Arawak Indians, Arawakan Colony. In addition to the many proofs of constant communication between the tribes of Florida and those of the West Indian Islands from the earliest period, it is definitely known that a colony of Indians from Cuba, in quest of the same mythic fountain of youth for which Ponce de Leon afterward searched, landed on the south west coast of Florida, within the territory of the Calusa, about the period of the discovery of America, and that they were held as prisoners by the chief of that tribe and formed into a settlement whose people kept their separate identity as late at least as 1570. This tradition of a wonderful spring or stream upon the mainland of Florida or on one of the adjacent Bahama Islands was common to all the tribes of the larger islands as far south as Puerto Rico, and it is probable that more than one party of islanders made a similar attempt. According to Brinton and other investigators the Indians of Cuba, as well as of the Bahamas and the larger islands, were of the great Arawakan stock, which extends in South America as far as south Brazil and Bolivia.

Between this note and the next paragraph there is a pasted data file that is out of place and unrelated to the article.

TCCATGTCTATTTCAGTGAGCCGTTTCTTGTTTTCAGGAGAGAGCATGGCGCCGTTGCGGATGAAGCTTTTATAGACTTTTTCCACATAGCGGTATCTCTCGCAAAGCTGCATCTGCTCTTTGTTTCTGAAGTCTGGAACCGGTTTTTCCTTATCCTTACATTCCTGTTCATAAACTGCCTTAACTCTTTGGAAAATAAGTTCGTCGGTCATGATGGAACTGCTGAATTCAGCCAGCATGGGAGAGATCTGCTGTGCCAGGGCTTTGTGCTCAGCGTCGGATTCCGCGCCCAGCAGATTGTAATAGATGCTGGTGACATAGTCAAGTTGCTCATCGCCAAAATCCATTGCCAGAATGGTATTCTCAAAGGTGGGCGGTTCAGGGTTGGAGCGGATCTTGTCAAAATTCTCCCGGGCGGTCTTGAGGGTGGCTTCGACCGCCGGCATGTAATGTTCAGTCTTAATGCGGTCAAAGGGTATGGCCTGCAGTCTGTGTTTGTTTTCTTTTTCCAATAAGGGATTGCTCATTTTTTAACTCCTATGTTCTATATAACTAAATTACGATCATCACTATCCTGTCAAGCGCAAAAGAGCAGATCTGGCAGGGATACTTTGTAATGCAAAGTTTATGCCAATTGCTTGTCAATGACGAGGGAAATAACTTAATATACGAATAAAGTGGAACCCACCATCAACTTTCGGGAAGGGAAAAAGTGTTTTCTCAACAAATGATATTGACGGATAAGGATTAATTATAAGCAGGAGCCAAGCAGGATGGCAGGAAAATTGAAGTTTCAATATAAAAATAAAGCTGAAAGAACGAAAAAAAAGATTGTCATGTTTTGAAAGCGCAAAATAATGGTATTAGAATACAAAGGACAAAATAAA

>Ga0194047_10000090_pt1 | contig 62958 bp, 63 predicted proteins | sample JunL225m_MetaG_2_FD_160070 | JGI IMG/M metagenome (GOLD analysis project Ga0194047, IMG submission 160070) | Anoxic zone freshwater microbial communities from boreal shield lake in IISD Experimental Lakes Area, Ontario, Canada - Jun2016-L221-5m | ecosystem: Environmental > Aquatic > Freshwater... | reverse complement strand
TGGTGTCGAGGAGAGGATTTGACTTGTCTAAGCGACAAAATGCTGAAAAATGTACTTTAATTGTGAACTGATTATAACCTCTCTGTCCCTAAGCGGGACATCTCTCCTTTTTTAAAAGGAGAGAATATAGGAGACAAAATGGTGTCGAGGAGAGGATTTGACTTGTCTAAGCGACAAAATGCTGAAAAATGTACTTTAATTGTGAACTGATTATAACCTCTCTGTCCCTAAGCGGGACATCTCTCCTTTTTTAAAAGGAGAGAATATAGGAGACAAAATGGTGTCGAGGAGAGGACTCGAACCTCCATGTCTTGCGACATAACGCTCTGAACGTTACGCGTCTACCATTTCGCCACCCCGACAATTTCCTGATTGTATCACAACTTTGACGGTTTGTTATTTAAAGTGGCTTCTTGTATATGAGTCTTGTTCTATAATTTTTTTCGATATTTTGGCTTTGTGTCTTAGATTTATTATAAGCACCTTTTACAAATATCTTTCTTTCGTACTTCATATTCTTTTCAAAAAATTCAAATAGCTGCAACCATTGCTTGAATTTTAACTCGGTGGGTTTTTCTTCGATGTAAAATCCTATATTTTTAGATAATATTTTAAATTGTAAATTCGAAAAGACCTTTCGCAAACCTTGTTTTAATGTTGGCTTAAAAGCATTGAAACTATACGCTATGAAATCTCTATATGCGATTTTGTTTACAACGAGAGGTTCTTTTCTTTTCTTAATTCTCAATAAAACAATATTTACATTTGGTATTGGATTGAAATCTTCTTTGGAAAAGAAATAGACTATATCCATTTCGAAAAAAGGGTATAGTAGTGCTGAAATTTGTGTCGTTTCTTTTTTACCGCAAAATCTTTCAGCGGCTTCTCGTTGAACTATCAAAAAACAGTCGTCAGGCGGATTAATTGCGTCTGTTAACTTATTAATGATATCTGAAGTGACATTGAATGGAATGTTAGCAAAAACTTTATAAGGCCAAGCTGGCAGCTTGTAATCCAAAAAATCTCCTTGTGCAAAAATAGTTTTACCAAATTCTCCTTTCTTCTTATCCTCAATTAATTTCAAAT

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For Further Study
For the Cuban settlement in Florida see:
- Contact Between the Southern Indians and Mexico.
- Fontaneda, Memoir, Smith trans, 1854.
- Barcia, Ensayo, introd., 1723.
- Herrera, Hist. Gen., I, 1720.